3. Elaine Falguera Villanueva said

    Group 1

    International Environmental Politics: Reinforcing or Challenging World Order

    I. Introduction
    a. International Environmental Politics
    b. World Order
    1. state centric
    2. self-interested (Anarchic)
    c. Reinforcing the World Order
    d. Challenging the World Order
    e. Regime Formation
    II. Arguments Reinforcing the World Order
    a. Prevalence of state action over International Policies
    i. Whale Conservation (Bernardez)
    b. Strengthening the State: Desertification in Ethiopia and Nigeria (Lebrilla)
    c. Manifestation of State-centrism and Hegemony in Compliance of International Environmental Agreements Case Study on London Convention and Protocol. (Roxas)
    d. International Politics in the Guise of International Environmental Policy: A Kyoto Protocol Case Study (Niquia)
    e. Role of the United Nation Environment Programme in Reinforcing the World Order: The Case of Green Economy Initiative. (Villanueva)
    III. Arguments Challenging the World Order
    a. International Organizations
    1. UNEP’s as an instrument of Regime Formation: The Case Cameroon. (Caburlan)
    2. European Union’s International Environmental Commitment
    (Sorongon)
    b. Changing Face of NGOs: A Case Study of Greenpeace on Whaling Policies of Japan. (Morilla)

  4. Elaine Falguera Villanueva said

    Role of United Nations Environmental Programme in Reinforcing the World Order: Green Economy Initiative

    Outline:
    I. Introduction
    a. Concept of World Order
    b. Concept of Sustainable Development
    i. Integrating the principles and programs and reverse the loss of environmental resources.
    II. United Nations Environment Programme
    a. Coordinating the development of environmental policy consensus by keeping the global environment under review and bringing emerging issues to the attention of government and the community for action.
    b. Active in funding and implementing environmentally related development projects.
    c. Promotes active participation, regional cooperation and networking of major groups and stakeholders.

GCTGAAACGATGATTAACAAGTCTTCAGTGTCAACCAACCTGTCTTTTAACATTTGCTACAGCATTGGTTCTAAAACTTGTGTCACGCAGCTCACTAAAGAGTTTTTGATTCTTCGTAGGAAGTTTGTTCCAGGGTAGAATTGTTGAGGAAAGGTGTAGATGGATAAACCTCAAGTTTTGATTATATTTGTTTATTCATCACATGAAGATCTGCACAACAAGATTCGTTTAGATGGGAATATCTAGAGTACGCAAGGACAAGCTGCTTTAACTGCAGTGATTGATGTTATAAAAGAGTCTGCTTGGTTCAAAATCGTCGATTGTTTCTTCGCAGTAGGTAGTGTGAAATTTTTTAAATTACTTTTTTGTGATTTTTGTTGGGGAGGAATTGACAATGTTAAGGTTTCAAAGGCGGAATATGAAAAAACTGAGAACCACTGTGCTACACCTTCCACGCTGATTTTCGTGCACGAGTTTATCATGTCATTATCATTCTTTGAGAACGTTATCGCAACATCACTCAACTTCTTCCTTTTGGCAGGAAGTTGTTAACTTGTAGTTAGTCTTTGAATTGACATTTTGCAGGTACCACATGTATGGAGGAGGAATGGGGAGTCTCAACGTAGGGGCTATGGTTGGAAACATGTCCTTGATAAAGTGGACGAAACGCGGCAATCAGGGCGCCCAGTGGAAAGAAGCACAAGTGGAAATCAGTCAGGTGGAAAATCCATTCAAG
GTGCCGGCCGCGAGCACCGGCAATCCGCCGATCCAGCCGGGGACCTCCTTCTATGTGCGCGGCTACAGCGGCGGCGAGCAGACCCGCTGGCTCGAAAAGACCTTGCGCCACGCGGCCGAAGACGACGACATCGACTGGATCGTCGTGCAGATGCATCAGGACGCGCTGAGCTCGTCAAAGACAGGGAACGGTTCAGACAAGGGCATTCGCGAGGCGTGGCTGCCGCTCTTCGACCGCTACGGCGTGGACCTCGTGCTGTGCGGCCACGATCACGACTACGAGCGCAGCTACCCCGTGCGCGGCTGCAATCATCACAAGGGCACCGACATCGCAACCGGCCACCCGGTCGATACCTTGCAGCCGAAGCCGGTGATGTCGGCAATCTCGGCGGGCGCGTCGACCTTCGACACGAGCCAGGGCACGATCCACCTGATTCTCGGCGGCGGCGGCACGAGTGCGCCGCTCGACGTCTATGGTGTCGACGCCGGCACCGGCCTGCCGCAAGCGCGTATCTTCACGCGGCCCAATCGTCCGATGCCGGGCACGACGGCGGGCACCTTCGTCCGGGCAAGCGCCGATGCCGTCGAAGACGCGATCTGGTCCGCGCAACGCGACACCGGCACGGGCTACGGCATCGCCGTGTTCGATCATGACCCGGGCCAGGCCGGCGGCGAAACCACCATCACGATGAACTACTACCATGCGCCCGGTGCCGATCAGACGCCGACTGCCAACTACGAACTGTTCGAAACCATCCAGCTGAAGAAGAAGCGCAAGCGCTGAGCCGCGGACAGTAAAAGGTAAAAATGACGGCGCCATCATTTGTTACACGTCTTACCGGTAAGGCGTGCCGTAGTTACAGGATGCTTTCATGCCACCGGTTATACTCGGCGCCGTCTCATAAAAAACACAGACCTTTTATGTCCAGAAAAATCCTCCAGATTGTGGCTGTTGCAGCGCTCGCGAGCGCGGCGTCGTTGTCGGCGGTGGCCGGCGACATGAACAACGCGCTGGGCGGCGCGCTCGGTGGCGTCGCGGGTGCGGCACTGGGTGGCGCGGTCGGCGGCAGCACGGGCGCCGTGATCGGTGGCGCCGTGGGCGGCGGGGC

III. Green Economy Initiative
    a. Assists government in “greening” their economies by reshaping and refocusing policies, investments and spending towards range of sectors.
    b. The Tunisian Solar Programme (PROSOL)
    i. Joint initiative of the Tunisian National Agency for energy conservation (ANME), the State Utility Societe Tunisienne de l’Electricite et de Gaz (STEG) United Nations Environmental Programme and the Italian Ministry for the Environment.
    IV. Conclusion
    a. The Tunisian government used an International Organization to pursue their own interest.

  5. Ivy Clarize Bernardez said

    Sorry! I commented on the wrong post!

    PREVALENCE OF STATE ACTION OVER INTERNATIONAL POLICIES: WHALE CONSERVATION

    Abstract

    The continuous depletion of whale populations has gained global attention, and prompted the formulation of international laws that would aim to regulate the harvesting of these marine mammals. Despite the seeming trend towards a so-called “new world order” through the collective actions of countries to protect these whales, this paper attempts to show how International Environmental Politics (focusing on the issue of whaling) actually reinforces the “old” world order. This paper tries to demonstrate how the international arena is still state-centric, and how states remain self-interested even with the existence of international law. This paper examines two of the major international laws that deal with whaling— the 1982 United Nations Convention on the Law of the Sea (UNCLOS), and the 1946 International Convention on the Regulation of Whaling (ICRW). This paper also plays close attention to the three top whaling countries— Japan, Iceland, and Norway— and how these states prioritize state interest over environmental conservation, exploiting the vague provisions in the laws or defying the said laws altogether. This paper shows how countries use international law as a means for them to achieve their ends.

  6. Justin Ryan Morilla said

    Environmental Issues are no longer confined within the state however it has now been recognized by states as a global concern. Despite the recognition of Environmental Issues as a global concern, countries could not agree on the solutions to resolve these environmental issues. Moreover, NGOs have taken on an increasingly important and visible role in addressing these environmental issues.

    Before, Japanese environmental policy formation has been dominated by the state. Environmental NGOs played only a little role in the environmental policy changes in Japan in the 1990s. This was the world order, State being the unitary and principal actor in International Environmental Politics. However, the rise of these “non-state” actors has changed the world order. These changes came in response to the elevated levels of attention to environmental issues globally. International relations is no longer simply a matter between states, NGOs play their roles as well. This paper addresses the question of how environmental NGOs have affected the World Order by the internationalization of environmental politics.